Other works in Welcome to Kanata critique colonial violence and detail realities of contemporary Aboriginal life. Spirit of the Bluebird is a moving tribute to Gloria Black Plume, a Niitsitapi mother, grandmother and auntie who in 1999 was brutally beaten to death by two men in a Calgary, Alberta alley. At the time the film was made co-director Xtine Cook lived in a house located behind the very alley where Gloria drew her last breath. Cook sought permission from the Blackplume family to make the film and involved them thoroughly throughout the process. Heartbreak and rage is palpable and visceral in the voiceovers of Gloria's family members, having been recorded in Cook's garage only a few feet away from where Blackplume's body was found. As the family recount memories we watch the graceful animation of a spray painted mural, created by co-director and graffiti artist Jesse Gouchey. The mural depicts a bluebird in flight over the prairies. The freedom and peace exuded through this imagery is a sharp contrast to the brutality and injustice that is the Canadian epidemic of Missing and Murdered Indigenous women.


Two Scoops by Jackie Traverse utilizes a raw, naive childlike drawing style to describe her lived experience as a sixties scoop survivor. The Canadian government has a long history of removing Indigenous children from their families against their will, through both the residential school and child welfare systems.


In Where We Were Not, Part I: Feeling Reserved Alexus' Story, Alexis, a two spirited woman from Saskatchewan discloses her personal experience with yet another all too common phenomenon of neo-colonial violence experienced by Indigenous peoples in Canada, Starlight Tours. This practice, occurring mainly in prairie provinces, involves police arresting Native people, driving them out to a remote location, taking their shoes and coat, and leaving them to walk home in the snow. The death of Cree teenager Neil Stonechild in 1990 brought attention to a number of cases in Saskatoon, Saskatchewan sometimes referred to collectively as the Saskatoon freezing deaths. The Saskatoon Police Service was accused of taking Stonechild to the northwest section of the city and abandoning him in a field on a night where temperatures dropped to −28°C.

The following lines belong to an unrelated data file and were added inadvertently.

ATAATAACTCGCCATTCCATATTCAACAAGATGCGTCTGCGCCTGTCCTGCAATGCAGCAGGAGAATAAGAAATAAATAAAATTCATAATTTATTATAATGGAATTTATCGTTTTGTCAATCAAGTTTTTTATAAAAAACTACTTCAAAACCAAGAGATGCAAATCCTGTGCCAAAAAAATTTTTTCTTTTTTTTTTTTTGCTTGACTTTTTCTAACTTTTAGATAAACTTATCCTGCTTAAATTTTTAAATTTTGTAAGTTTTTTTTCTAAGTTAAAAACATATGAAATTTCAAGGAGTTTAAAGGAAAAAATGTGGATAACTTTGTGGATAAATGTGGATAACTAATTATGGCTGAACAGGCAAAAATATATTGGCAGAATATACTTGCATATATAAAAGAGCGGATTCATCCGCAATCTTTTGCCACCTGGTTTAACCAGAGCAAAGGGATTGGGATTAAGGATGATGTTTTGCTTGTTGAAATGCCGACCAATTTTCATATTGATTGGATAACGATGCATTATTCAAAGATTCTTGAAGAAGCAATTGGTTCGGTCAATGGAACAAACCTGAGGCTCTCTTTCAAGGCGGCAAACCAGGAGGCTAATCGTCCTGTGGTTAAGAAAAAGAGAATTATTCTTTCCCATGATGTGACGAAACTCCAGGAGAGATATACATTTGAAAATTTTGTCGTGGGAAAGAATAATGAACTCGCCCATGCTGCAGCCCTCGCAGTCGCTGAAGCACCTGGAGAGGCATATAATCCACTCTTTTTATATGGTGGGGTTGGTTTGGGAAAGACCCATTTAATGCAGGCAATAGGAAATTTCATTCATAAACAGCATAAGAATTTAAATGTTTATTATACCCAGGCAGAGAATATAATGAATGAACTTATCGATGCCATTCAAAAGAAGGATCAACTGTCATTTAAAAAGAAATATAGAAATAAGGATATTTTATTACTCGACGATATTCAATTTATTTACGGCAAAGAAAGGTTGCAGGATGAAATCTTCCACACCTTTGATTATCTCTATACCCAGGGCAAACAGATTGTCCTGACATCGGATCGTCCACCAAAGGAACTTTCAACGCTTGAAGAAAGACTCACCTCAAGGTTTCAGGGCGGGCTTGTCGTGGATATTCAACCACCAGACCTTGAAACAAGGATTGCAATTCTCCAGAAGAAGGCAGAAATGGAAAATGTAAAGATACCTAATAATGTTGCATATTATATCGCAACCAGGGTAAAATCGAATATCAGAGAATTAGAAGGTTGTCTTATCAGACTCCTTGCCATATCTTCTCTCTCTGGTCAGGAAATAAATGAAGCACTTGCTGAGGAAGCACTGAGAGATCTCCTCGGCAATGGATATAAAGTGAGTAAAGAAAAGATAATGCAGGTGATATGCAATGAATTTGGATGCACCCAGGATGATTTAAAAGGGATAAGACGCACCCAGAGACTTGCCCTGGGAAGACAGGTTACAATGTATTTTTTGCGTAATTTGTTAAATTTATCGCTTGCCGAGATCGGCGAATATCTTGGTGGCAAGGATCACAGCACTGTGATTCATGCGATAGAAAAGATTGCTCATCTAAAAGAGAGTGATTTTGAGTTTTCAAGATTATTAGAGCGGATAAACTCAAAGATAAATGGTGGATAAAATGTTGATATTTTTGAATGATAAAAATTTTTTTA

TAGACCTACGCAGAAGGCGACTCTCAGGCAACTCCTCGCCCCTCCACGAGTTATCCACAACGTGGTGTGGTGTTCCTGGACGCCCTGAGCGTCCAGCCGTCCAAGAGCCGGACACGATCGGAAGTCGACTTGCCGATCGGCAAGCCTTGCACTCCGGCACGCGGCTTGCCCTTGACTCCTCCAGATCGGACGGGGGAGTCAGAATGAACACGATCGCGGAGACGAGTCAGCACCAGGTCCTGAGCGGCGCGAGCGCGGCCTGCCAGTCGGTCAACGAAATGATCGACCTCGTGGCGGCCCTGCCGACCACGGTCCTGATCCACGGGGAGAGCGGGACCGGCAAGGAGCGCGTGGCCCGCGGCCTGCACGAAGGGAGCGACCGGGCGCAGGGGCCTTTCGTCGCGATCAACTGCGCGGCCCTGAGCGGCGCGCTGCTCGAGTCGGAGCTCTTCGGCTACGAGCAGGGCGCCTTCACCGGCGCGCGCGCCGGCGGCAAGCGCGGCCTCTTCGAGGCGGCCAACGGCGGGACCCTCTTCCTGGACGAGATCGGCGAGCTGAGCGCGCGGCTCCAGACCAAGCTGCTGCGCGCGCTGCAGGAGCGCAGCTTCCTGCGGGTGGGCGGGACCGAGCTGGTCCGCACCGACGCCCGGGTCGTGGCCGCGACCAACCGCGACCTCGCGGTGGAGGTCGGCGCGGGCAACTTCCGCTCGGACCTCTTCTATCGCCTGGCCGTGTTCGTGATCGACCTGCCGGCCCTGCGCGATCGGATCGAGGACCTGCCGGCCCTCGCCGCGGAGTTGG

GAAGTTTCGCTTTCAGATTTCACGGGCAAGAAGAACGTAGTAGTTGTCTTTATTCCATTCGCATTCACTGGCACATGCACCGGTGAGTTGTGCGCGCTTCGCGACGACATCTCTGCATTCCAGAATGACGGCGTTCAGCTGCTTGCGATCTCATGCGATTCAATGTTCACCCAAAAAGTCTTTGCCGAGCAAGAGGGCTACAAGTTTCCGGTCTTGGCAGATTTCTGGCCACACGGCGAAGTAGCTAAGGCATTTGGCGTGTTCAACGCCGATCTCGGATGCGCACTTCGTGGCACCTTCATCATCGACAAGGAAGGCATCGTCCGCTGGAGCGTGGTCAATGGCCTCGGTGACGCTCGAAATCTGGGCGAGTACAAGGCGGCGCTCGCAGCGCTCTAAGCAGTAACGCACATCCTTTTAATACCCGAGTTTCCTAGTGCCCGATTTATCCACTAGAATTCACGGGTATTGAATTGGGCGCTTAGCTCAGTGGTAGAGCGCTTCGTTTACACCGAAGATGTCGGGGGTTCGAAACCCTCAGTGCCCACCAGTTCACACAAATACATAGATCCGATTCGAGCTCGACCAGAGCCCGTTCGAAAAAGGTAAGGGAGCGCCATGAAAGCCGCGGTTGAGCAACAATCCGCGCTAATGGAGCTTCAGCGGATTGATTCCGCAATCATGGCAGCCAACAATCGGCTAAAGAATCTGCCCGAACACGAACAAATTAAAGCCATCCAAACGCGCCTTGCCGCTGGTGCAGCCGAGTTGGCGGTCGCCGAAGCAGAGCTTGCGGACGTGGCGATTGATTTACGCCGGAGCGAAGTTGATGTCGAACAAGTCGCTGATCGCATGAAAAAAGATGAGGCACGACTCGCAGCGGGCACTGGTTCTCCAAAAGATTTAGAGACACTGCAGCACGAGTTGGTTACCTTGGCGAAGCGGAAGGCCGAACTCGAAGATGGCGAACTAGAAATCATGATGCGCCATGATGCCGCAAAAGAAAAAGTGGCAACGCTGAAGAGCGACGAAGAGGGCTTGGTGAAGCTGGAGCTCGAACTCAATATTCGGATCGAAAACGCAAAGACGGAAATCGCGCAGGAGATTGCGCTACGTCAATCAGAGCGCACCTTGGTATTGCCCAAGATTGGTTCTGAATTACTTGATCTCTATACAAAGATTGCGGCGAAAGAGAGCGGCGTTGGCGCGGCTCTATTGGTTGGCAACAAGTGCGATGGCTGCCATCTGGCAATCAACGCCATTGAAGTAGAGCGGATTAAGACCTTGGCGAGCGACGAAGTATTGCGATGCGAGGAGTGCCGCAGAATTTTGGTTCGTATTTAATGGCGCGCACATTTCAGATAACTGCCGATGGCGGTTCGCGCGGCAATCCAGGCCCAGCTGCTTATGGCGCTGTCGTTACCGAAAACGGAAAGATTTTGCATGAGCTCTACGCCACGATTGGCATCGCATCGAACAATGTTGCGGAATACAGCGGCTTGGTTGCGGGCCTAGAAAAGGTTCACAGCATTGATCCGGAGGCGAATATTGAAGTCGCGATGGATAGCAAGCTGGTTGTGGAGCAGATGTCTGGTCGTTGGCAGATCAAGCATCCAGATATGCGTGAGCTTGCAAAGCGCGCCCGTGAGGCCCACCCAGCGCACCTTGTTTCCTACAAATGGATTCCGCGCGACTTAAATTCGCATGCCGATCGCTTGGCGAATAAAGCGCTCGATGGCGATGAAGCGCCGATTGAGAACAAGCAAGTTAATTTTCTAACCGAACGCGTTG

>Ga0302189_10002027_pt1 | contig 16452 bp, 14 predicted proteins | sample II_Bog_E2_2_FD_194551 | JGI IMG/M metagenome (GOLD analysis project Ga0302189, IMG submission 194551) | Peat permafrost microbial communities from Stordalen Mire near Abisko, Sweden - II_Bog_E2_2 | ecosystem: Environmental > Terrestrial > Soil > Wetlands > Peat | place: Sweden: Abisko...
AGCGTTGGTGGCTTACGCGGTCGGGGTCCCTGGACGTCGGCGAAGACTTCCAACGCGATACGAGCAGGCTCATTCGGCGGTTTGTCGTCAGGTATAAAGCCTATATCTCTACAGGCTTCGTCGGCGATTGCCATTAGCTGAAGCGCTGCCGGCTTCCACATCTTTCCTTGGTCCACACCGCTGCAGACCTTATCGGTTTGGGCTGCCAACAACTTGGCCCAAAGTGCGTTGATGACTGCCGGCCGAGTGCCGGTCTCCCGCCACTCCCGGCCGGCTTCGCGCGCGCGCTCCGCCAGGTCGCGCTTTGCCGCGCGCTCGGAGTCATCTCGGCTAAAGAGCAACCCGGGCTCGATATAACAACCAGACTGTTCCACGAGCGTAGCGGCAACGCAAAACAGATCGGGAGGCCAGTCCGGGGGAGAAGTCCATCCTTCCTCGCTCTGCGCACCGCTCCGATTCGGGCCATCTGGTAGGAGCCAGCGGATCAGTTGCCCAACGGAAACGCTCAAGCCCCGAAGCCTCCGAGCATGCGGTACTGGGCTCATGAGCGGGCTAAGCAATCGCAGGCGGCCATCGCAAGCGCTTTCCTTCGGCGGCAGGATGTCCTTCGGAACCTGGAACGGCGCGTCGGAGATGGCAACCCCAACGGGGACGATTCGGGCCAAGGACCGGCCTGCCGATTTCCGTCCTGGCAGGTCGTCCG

Less overtly political works featured in Welcome To Kanata include Bear Witness' Death by Vibration a melancholic and lyrical experimental film combining scratch animation and time lapse live action.


Charming and engaging, The Visit by Lisa Jackson on one night for a Cree family when a UFO makes contact on their reservation.


Quebec based animator Diane Obomsawin employs her unique whimsical style in the delightfully comical, autobiographical Here and There. Obamsawin uses humour to defy stereotypes and challenge preconceived notions held regarding Aboriginal peoples lives through a detailing of her childhood which was spent largely in Europe, moving back and forth between France and Canada.


Alethea Arnaquq-Baril's Sloth a sardonic critique of “Inuk as Artifact” in a parody of colonial anthropological documentation of Inuit.


In Nodin digital rotoscoped live action footage of Nodin Wawatie breakdancing articulates this “bboy from the bush's” love of hip hop along with pride in his Algonquin language and traditions.


The longest running piece in the programme is Canned Meat - The Whole Damn Can by Terril Calder. It is an exquisitely crafted, poetic stop motion confession of one woman's trauma, insecurities and self loathing. Calder does not anchor the film's narrative on a subject or expression of Native identity instead focusing on the protagonist's internal dialogues surrounding relationships and self worth.


The works featured in Welcome to Kanata reside within a larger canon of Indigenous cinematic expression whose very existence serves as a radical act of resurgence. The uncensored expression of First Nations, Metis and Inuit artists exemplifies that the colonial nation building project of Canada did not succeed in assimilation or extermination. By controlling our own images, telling our own stories we claim space and enact a form of visual sovereignty which is inherently related to our empowerment and autonomy as Indigenous peoples.



For more information or to book a screening date, please contact the OIAF office: